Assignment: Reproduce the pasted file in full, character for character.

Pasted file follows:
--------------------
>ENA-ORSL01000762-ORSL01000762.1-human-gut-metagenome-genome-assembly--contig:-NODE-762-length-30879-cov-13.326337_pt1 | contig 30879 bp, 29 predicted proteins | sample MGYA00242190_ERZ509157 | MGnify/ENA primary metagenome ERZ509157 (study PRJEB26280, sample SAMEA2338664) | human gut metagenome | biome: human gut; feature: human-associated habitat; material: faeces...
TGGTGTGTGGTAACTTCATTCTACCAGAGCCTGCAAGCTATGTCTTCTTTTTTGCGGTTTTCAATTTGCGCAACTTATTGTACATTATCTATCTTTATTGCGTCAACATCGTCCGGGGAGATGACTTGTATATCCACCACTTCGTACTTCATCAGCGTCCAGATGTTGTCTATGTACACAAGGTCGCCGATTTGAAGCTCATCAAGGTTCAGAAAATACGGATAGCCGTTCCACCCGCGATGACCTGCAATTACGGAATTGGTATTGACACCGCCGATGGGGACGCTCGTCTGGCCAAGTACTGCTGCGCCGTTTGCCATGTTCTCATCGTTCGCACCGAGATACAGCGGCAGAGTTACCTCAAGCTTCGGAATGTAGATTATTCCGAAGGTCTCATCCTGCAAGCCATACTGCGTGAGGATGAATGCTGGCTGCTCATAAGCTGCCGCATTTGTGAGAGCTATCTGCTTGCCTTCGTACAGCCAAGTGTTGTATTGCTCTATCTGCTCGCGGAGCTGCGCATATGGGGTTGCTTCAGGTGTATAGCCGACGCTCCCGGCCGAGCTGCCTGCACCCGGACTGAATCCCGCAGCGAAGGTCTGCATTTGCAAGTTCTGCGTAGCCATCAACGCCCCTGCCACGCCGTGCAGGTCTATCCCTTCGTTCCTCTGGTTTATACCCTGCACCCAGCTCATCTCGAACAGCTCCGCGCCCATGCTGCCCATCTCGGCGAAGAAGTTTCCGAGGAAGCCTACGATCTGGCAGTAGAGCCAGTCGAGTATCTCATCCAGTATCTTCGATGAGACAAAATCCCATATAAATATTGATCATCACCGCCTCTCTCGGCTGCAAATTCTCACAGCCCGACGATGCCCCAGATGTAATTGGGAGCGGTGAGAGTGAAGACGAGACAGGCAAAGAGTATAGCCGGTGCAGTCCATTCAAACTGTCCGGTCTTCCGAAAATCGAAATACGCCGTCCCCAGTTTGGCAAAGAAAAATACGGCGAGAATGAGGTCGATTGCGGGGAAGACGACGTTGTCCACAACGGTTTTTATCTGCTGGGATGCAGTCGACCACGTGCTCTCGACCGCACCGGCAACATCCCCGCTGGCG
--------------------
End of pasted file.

>ENA-ORSL01000762-ORSL01000762.1-human-gut-metagenome-genome-assembly--contig:-NODE-762-length-30879-cov-13.326337_pt1 | contig 30879 bp, 29 predicted proteins | sample MGYA00242190_ERZ509157 | MGnify/ENA primary metagenome ERZ509157 (study PRJEB26280, sample SAMEA2338664) | human gut metagenome | biome: human gut; feature: human-associated habitat; material: faeces...
TGGTGTGTGGTAACTTCATTCTACCAGAGCCTGCAAGCTATGTCTTCTTTTTTGCGGTTTTCAATTTGCGCAACTTATTGTACATTATCTATCTTTATTGCGTCAACATCGTCCGGGGAGATGACTTGTATATCCACCACTTCGTACTTCATCAGCGTCCAGATGTTGTCTATGTACACAAGGTCGCCGATTTGAAGCTCATCAAGGTTCAGAAAATACGGATAGCCGTTCCACCCGCGATGACCTGCAATTACGGAATTGGTATTGACACCGCCGATGGGGACGCTCGTCTGGCCAAGTACTGCTGCGCCGTTTGCCATGTTCTCATCGTTCGCACCGAGATACAGCGGCAGAGTTACCTCAAGCTTCGGAATGTAGATTATTCCGAAGGTCTCATCCTGCAAGCCATACTGCGTGAGGATGAATGCTGGCTGCTCATAAGCTGCCGCATTTGTGAGAGCTATCTGCTTGCCTTCGTACAGCCAAGTGTTGTATTGCTCTATCTGCTCGCGGAGCTGCGCATATGGGGTTGCTTCAGGTGTATAGCCGACGCTCCCGGCCGAGCTGCCTGCACCCGGACTGAATCCCGCAGCGAAGGTCTGCATTTGCAAGTTCTGCGTAGCCATCAACGCCCCTGCCACGCCGTGCAGGTCTATCCCTTCGTTCCTCTGGTTTATACCCTGCACCCAGCTCATCTCGAACAGCTCCGCGCCCATGCTGCCCATCTCGGCGAAGAAGTTTCCGAGGAAGCCTACGATCTGGCAGTAGAGCCAGTCGAGTATCTCATCCAGTATCTTCGATGAGACAAAATCCCATATAAATATTGATCATCACCGCCTCTCTCGGCTGCAAATTCTCACAGCCCGACGATGCCCCAGATGTAATTGGGAGCGGTGAGAGTGAAGACGAGACAGGCAAAGAGTATAGCCGGTGCAGTCCATTCAAACTGTCCGGTCTTCCGAAAATCGAAATACGCCGTCCCCAGTTTGGCAAAGAAAAATACGGCGAGAATGAGGTCGATTGCGGGGAAGACGACGTTGTCCACAACGGTTTTTATCTGCTGGGATGCAGTCGACCACGTGCTCTCGACCGCACCGGCAACATCCCCGCTGGCG